The leading right-hand Unit of the Maldacian Infantry was now in range of the Lauranian Artillery Battery, and the Lauranians opened fire on it. They threw a D6 die to see if they hit the target hex; the score was a 2, so the shell missed the target hex. They threw another D6 die to see where the shell did land, and the score of 1 caused it to land in the hex behind the target hex, which was occupied by another Maldacian Infantry Unit. A further D6 die was then thrown, and the score was 4; the Maldacian Infantry Unit was destroyed!

D6 dice were thrown by both sides to determine who would move first this turn. The Maldacians threw a 6 and the Lauranians threw a 5; the Maldacians therefore moved first again.

Enraged by the loss of one of his Infantry units, the Maldacian commander galloped forward and ordered his two flank columns to change to a more dispersed formation. He also ordered the central to assault and take the bridge over the river and then to seize the village.

Incident on the border: The initial positions

To test whether or not it was possible to adapt Joseph Morschauser’s ‘Frontier’ wargame rules so that I could use my Heroscape hexes, I decided to set up a short play-test battle.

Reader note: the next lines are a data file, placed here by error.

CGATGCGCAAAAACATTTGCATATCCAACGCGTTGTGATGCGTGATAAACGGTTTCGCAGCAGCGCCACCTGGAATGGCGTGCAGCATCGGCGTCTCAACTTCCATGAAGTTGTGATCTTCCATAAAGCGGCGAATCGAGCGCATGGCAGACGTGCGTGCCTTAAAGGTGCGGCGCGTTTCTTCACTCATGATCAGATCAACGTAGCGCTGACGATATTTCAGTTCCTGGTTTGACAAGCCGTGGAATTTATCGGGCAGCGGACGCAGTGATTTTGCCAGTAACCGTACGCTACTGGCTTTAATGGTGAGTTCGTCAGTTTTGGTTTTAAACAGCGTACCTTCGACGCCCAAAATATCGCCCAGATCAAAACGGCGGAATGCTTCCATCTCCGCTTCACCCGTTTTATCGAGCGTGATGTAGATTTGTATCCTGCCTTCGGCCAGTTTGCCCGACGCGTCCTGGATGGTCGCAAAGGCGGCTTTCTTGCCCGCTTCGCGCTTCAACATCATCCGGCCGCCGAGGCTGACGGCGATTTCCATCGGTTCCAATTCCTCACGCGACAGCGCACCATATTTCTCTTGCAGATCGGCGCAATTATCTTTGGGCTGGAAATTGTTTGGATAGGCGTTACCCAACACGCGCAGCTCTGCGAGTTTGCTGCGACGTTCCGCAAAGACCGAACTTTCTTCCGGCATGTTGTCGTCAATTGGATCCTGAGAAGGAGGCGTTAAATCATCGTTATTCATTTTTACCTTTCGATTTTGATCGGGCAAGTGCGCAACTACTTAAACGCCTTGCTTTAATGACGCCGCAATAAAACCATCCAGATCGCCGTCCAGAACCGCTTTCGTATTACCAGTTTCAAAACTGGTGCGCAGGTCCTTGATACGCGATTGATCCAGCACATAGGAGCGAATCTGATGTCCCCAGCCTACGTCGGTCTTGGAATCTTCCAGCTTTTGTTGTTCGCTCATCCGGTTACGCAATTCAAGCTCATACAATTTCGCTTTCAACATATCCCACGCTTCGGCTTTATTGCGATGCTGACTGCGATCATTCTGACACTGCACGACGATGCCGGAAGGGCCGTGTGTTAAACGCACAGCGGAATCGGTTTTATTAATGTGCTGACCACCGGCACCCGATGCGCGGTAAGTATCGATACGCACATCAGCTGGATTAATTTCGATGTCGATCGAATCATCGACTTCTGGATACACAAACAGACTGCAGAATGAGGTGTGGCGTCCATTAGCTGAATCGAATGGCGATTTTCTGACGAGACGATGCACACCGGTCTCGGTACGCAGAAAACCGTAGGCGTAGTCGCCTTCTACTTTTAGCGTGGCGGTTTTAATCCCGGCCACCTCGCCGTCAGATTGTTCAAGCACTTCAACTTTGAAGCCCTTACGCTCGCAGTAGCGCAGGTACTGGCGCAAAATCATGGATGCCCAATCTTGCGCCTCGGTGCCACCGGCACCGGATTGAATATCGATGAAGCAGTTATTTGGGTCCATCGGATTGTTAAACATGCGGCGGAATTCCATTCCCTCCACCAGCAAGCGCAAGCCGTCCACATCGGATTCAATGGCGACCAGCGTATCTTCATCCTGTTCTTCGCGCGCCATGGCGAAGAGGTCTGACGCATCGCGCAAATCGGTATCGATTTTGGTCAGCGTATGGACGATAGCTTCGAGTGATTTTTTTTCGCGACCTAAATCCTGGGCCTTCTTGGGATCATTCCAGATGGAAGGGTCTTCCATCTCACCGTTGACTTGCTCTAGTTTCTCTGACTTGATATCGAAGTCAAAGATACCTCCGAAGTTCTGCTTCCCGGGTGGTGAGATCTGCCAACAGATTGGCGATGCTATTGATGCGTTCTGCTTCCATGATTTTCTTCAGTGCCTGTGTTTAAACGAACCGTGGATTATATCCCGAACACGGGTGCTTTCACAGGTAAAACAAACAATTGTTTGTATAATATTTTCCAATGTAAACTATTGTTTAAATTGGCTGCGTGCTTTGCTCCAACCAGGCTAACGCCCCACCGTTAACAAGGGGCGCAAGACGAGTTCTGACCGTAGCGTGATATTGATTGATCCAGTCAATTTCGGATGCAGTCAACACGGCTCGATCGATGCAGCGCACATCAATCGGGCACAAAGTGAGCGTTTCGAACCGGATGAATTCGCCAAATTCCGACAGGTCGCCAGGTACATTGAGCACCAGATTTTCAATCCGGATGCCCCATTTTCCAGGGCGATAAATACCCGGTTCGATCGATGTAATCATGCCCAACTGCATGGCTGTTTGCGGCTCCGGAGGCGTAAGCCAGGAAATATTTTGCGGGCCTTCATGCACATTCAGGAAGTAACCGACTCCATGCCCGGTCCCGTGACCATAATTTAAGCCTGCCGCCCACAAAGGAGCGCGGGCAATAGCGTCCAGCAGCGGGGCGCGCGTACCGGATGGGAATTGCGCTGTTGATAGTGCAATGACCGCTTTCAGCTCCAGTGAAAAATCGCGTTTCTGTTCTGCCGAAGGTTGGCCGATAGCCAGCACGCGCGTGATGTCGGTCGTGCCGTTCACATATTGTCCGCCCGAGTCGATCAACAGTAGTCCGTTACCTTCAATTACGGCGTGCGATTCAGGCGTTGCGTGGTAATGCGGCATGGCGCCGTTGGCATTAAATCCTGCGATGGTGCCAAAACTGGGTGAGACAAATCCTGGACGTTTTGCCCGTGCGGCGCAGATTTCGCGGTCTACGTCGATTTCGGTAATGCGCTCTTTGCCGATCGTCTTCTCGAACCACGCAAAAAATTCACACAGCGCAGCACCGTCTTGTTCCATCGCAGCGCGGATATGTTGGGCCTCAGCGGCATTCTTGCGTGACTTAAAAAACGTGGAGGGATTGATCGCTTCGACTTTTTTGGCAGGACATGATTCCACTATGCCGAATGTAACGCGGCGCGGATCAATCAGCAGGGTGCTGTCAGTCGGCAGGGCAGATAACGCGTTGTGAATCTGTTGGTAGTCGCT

The Scenario
As was normal in that part of the World, relations between Laurania and her neighbour, Maldacia, had deteriorated again. The most recent squabble resulted from the arrest of a Maldacian who had bought a defunct mine just over the border in Laurania. He had decided to fly the Maldacian flag above the newly re-painted mine buildings, something that was not allowed under Lauranian law without a permit. The local police tried to persuade him to remove it, but he refused, and in the intervening scuffle one of the policemen was injured. The Maldacian was arrested for assaulting a police officer, and incarcerated in the local jail.